U.S. retailers including Gap Inc. and Macy’s Inc. posted August same-store sales that topped analysts’ estimates as consumers took advantage of back-to-school promotions.
Same-store sales at Gap, the biggest U.S. specialty-apparel retailer, climbed 9 percent, beating the average projection for a 5.5 percent gain from analysts surveyed by researcher Retail Metrics Inc. Macy’s, the department-store chain, posted a 5.1 increase in same-store sales, topping the 3.3 percent estimate.
Aggressive promotions and cooler temperatures in the Northeast drove sales and traffic in the second half of August, Adrienne Tennant, an analyst at Janney Montgomery Scott LLC in Washington, wrote in a note before the report. Same-store sales for the more than 20 companies tracked by Swampscott, Massachusetts-based Retail Metrics rose 2.7 percent, beating the average estimate for a 1.8 percent gain.
“Despite a lot of challenging macroeconomic fundamentals, the American consumer finds these opportunities where they just pick themselves up and they go out and shop, and that’s what we saw this month,” said Chris Donnelly, the Chicago-based global managing director of the retail practice at consultant Accenture Plc. “Most retailers are beating the estimates and most of their estimates were ambitious.”
Excluding drugstores, same-store sales in August rose 5.9 percent, beating estimates for a 4.2 percent increase, Swampscott, Massachusetts-based Retail Metrics said in a report today. Same-store sales increased 4.4 percent in July.
Most chains count locations open at least a year to tabulate same-store sales and some include online sales. The revenue is a key indicator of a retailer’s growth because new and closed sites are excluded.
“We believe the healthy sales momentum we have seen this back-to-school season bodes well for the important (and fast-approaching) holiday season,” Randal Konik, a New York-based analyst at Jefferies Group Inc., wrote in a note today.
Gap, which posted the biggest increase in same-store sales at its Old Navy chain in North America, rose 2.7 percent to $36.11 at the close in New York, the highest closing price since Aug. 1, 2000. The San Francisco-based company’s shares have gained 95 percent this year.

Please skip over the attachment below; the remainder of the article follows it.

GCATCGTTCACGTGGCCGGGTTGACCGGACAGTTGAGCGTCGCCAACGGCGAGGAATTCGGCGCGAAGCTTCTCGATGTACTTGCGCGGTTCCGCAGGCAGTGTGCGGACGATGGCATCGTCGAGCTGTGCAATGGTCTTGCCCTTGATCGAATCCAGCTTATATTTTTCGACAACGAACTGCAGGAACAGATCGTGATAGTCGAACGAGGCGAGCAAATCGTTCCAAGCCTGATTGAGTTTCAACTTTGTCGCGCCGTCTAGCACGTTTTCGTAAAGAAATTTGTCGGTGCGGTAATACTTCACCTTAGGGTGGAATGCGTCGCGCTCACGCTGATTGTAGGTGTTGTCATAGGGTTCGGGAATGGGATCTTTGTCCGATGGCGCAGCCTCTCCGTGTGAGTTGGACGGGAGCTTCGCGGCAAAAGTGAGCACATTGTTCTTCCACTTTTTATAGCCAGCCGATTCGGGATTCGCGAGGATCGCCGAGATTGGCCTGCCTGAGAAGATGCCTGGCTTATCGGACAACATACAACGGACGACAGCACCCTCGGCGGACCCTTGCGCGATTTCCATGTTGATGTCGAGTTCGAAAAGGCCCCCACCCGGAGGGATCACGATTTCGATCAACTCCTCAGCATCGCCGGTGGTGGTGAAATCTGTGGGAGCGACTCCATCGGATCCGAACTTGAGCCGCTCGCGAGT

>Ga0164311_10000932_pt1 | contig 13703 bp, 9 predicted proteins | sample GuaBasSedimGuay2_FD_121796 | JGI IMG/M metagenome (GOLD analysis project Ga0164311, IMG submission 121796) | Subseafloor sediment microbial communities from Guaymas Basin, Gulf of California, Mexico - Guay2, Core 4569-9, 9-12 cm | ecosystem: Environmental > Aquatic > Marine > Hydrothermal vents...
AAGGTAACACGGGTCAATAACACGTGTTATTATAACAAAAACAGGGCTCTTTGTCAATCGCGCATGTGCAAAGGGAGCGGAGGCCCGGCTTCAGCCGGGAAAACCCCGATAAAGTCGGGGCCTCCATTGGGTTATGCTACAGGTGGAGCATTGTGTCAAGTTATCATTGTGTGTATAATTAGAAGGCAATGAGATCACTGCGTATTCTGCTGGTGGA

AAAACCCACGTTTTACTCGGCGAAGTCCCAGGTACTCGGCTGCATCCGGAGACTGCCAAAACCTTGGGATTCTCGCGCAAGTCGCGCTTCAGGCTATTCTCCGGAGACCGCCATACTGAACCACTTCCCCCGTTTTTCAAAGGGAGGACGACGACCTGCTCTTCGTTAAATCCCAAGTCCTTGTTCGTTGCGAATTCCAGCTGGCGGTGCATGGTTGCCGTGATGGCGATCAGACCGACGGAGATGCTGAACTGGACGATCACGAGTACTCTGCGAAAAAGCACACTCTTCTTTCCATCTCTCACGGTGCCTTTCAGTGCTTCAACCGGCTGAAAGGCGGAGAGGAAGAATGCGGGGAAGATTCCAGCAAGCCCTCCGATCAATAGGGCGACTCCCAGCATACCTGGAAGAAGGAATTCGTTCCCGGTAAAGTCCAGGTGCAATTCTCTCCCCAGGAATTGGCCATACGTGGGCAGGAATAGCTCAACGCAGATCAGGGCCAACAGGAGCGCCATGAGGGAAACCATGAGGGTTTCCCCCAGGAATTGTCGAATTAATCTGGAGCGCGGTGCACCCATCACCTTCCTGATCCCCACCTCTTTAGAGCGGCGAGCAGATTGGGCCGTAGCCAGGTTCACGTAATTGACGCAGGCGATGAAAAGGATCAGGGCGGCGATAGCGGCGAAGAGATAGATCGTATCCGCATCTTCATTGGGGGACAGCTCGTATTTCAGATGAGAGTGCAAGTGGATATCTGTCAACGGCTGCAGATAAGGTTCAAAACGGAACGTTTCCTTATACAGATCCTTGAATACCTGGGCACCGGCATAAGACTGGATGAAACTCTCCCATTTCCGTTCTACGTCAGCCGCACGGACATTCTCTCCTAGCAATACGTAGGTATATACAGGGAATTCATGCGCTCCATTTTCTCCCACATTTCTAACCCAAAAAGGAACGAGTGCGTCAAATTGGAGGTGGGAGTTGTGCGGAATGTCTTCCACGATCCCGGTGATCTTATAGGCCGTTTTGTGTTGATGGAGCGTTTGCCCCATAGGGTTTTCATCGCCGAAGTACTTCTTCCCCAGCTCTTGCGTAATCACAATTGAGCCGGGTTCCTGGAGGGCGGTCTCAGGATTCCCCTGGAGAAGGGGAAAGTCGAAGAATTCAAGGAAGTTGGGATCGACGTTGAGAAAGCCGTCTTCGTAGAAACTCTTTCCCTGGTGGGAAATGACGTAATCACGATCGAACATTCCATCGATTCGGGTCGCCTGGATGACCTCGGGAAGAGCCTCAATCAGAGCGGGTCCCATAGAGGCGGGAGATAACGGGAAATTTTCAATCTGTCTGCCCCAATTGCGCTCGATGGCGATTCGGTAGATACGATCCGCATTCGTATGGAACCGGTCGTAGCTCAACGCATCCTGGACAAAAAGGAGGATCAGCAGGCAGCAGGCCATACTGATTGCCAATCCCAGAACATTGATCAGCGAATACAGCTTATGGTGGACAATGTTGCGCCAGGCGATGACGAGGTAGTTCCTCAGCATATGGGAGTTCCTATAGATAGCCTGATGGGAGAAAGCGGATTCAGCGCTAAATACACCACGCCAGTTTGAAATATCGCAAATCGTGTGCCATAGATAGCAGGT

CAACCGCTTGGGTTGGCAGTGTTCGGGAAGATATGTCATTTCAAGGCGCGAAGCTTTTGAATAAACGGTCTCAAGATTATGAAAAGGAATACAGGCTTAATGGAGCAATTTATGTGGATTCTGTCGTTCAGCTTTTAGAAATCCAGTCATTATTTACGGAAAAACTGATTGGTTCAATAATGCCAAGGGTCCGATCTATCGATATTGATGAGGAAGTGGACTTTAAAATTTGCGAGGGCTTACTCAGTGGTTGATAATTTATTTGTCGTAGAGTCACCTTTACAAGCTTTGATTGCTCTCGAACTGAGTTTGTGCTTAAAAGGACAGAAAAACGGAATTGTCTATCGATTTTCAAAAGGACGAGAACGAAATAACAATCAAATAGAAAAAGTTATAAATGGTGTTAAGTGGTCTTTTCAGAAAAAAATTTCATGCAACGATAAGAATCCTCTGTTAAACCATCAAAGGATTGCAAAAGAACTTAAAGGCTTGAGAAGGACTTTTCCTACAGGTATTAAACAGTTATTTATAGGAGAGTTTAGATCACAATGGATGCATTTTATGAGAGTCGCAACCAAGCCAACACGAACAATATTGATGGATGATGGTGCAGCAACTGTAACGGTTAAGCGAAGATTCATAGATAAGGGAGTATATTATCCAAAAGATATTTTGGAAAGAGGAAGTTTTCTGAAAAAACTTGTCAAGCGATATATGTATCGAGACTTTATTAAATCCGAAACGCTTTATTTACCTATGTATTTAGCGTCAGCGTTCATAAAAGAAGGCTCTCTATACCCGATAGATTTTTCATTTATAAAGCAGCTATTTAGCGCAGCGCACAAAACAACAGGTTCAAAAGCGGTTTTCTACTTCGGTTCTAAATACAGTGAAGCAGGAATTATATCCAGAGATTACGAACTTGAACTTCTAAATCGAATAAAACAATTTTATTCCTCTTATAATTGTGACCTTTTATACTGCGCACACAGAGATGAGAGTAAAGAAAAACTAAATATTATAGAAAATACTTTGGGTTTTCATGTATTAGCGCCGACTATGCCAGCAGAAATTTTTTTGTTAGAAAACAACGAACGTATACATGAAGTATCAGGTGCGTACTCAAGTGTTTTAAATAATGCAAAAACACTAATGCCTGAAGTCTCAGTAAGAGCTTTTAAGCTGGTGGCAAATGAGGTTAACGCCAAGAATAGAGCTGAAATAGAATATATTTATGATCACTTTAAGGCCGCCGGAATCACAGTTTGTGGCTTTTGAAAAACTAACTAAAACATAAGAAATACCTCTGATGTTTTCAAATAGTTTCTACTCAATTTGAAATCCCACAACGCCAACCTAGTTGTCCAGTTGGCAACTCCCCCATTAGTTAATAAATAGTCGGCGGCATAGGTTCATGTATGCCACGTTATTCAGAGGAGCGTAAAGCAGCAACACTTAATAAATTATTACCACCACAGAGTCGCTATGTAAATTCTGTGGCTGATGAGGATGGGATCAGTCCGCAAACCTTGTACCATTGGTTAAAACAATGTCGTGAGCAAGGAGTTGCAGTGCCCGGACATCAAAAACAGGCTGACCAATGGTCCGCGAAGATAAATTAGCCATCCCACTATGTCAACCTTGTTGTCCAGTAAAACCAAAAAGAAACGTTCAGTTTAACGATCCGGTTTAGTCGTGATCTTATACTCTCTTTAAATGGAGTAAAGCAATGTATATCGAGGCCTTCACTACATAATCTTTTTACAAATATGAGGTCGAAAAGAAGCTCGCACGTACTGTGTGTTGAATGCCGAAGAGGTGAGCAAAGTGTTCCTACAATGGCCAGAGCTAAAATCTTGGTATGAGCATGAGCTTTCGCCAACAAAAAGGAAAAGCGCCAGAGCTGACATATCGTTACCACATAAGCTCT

Sales this fiscal year through Aug. 25 rose 6.2 percent to $8.26 billion, Gap said today in a statement.
Macy’s, the operator of its namesake and Bloomingdale’s department stores, fell 0.4 percent to $40.30. Online sales for Macy’s and Bloomingdale’s, which Macy’s includes in its same-store sales figure, surged 37 percent in the month, the Cincinnati-based company said in a statement today.
Nordstrom Inc. posted same-store sales that surged 21 percent, topping analysts’ estimates for an 11 percent increase, after moving more of its annual anniversary sale event into August. The shares lost 0.9 percent to $57.53.
Comparable-store sales at Bon-Ton Stores Inc., the recovering department-store company that has almost tripled its share price this year, rose 2.2 percent, exceeding analysts’ estimates of 1.3 percent. The York, Pennsylvania-based retailer rose 1.4 percent to $9.96.
Wet Seal Inc., the teen retailer that fired its chief executive officer last month, said same-store sales in August dropped 18 percent, compared with estimates for a 16 percent decline. The company, trying to turn around its operations, said in a statement today that the results were “in line with our expectations.”
Apparel sales are surging this back-to-school season, driven by colorful apparel, skinny denim and printed tops, Retail Metrics said today.
U.S. students typically start school in August or at the beginning of September after two to three months of summer vacation. Most back-to-school sales take place in August and September.
“Retailers were a lot more aggressive to get people in the store and get them spending quickly, and that clearly worked,” Accenture’s Donnelly said. “However, what’s interesting is that really across the board, people spent.”